I never actually went through with this project, but J. Kenji López-Alt did. His account of his cookie odyssey portrays a man determined to reveal every last one of a recipe’s secrets. When I read it, I was delighted to see that someone had actually put in the time, effort, skill, and scientific knowledge to learn everything about the chocolate chip cookie. Want dense, chewy cookies? Melt the butter first. Prefer them light and firm? Cream it with the sugar. López-Alt has his own idea of what constitutes a perfect cookie, and that’s the recipe he provides at the end of the article, but he also equips his reader with the knowledge to fine-tune it to their own tastes.

The cookie investigation was part of López-Alt’s regular column on Serious Eats, The Food Lab, in which he delves deep into the workings of classic recipes. These columns, plus lots more instructional and reference material, have been collected in a doorstopper of a cookbook also titled The Food Lab. I was thrilled to receive it as a Christmas gift and, having had the chance to put it to use, can confirm that López-Alt’s book lives up to his column, and more.

Of course, that’s a trivial statement for the many parts of the book that actually are the column. If your only interest in a cookbook is as a repository of new recipes, it might be wiser to browse the online Food Lab archives rather than buying the book. In fact, I’d recommend checking out the website to anyone interested in the cookbook. The Food Lab effectively has the most extensive try-before-you-buy offer I’ve ever seen in a cookbook. Butterflied Roasted Chicken with Quick Jus would be my recommendation for a good example of López-Alt’s typical approach: an everyday recipe, tested and perfected. (A note, however: the online and book versions aren’t always identical. For example, the website recommends trussing a whole chicken if you aren’t butterflying it, while the book claims that trussing a chicken actually makes it cook more unevenly.)

Though many of the recipes in The Food Lab can be found for free online at Serious Eats, there’s much, much more in the book than recipes. They don’t even start until page 101! Much of the book describes how López-Alt developed the recipes: the techniques he compared, the standards of his tests. He also includes a wealth of information on cooking beyond recipes, such as tips on evaluating ingredients. (Do free-range, organic, etc. eggs taste better or have other advantages? López-Alt looked into it.) His breezy, engaging style makes what could be dry instructional material into a delightful read.

I do have some criticisms of the book. As I noted above, there are occasional discrepancies between the column and its printed version, and it’s not always clear which version is best. I doubt these differences amount to anything groundbreaking – trussing or not trussing a roast chicken won’t ruin it – but they are something of a hole in the book’s idealized presentation of food research. The insistence that what López-Alt does is “science” also began to grate on me after a while because, well, it’s not. I don’t think any of his tests are double-blinded. There’s no statistical analysis anywhere, and honestly I think the datasets might be too small for it to work. (For example, when testing brining a chicken breast vs. not brining it, it seems like he used one brined chicken breast and one non-brined one – the percentages of weight lost after cooking that he gives are drawn from just one test, not averaged from many.) That’s not really a problem for a cookbook, and I do trust the claims in The Food Lab, because its author is an experienced cook and he tested the recipes in ways more rigorous than cookbook authors normally do. But there’s a difference between trustworthy information and scientific fact, and it makes me a little uncomfortable to see the veneer of the latter applied to the former.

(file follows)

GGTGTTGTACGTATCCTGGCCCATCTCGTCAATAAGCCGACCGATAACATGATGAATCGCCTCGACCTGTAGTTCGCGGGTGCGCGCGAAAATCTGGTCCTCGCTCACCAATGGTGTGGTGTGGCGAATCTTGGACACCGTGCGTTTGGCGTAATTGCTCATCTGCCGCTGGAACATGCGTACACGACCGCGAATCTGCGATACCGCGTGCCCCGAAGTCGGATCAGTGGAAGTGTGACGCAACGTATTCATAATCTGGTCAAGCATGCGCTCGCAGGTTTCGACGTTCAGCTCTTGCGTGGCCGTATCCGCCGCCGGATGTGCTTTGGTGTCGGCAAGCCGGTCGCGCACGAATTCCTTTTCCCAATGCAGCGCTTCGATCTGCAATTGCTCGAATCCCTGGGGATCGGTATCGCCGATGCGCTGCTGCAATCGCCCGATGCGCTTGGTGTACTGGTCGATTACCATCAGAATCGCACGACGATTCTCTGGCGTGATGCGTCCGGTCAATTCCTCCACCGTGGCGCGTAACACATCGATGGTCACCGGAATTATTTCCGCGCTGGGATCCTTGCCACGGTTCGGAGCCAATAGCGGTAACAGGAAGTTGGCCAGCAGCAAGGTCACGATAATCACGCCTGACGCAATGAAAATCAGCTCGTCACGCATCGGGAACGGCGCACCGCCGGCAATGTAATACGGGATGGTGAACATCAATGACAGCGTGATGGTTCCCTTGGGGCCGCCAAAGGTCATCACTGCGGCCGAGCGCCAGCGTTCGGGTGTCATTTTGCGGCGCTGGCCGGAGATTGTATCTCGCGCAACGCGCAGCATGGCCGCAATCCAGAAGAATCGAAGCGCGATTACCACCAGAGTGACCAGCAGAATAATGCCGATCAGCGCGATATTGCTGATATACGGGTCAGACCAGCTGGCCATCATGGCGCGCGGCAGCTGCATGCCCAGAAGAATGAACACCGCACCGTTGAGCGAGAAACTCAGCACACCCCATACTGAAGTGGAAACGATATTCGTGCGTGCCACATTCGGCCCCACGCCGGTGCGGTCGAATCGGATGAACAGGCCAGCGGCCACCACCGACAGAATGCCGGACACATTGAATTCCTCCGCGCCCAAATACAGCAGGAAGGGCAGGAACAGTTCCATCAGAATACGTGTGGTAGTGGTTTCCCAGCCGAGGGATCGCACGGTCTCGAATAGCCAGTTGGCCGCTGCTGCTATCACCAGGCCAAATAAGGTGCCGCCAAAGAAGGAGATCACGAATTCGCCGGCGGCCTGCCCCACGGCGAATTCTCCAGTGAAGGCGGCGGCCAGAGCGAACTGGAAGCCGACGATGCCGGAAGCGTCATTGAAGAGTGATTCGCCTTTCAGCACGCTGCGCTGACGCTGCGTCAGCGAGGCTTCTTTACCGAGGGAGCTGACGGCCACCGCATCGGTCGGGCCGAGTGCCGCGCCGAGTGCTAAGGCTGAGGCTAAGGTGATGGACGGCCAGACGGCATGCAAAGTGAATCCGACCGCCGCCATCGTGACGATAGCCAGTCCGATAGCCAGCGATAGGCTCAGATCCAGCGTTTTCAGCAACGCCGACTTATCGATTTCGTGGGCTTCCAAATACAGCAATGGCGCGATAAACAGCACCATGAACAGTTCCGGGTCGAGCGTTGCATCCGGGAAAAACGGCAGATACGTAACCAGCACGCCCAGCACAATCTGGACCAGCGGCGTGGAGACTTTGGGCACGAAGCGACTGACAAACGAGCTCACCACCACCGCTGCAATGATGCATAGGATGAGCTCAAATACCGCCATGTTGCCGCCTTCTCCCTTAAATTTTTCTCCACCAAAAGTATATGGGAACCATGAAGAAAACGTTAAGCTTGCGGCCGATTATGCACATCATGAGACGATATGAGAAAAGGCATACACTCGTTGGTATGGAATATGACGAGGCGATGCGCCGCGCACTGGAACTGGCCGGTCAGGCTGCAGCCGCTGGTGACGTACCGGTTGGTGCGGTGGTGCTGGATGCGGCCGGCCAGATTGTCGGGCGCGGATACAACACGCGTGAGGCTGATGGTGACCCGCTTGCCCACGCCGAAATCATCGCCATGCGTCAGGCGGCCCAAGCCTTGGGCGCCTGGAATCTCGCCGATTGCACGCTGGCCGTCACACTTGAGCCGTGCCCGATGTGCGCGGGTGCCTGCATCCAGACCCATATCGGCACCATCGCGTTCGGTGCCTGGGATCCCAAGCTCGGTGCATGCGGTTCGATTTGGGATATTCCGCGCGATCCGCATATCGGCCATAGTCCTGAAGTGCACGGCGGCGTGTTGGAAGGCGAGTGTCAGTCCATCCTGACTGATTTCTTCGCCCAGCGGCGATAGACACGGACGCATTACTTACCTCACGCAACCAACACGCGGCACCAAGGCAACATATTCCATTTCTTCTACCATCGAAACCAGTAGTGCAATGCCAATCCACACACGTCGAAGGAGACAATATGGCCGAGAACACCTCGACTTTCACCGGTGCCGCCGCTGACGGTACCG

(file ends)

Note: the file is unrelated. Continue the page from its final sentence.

The other concern I have with The Food Lab is more practical, but certainly still a matter of taste. The recipes are almost all for dishes the typical American home cook has some sense how to make already: egg salad, chili, hot buttered peas. That’s not strictly a bad thing, but it does mean that one of my favorite pastimes, paging through a cookbook for dinner inspiration, doesn’t work well with The Food Lab. The book’s innovations are in technique and refinement of the recipes, not flavor combinations. Of course, this kind of food isn’t everyday to everyone; if you’re new to American home cooking, The Food Lab would make an excellent comprehensive introduction.

So should you buy a nearly thousand-page cookbook? If you’re really into home cooking, I’d definitely recommend at least testing out the recipes. The Food Lab is the kind of cookbook that could become a well-used reference for years to come.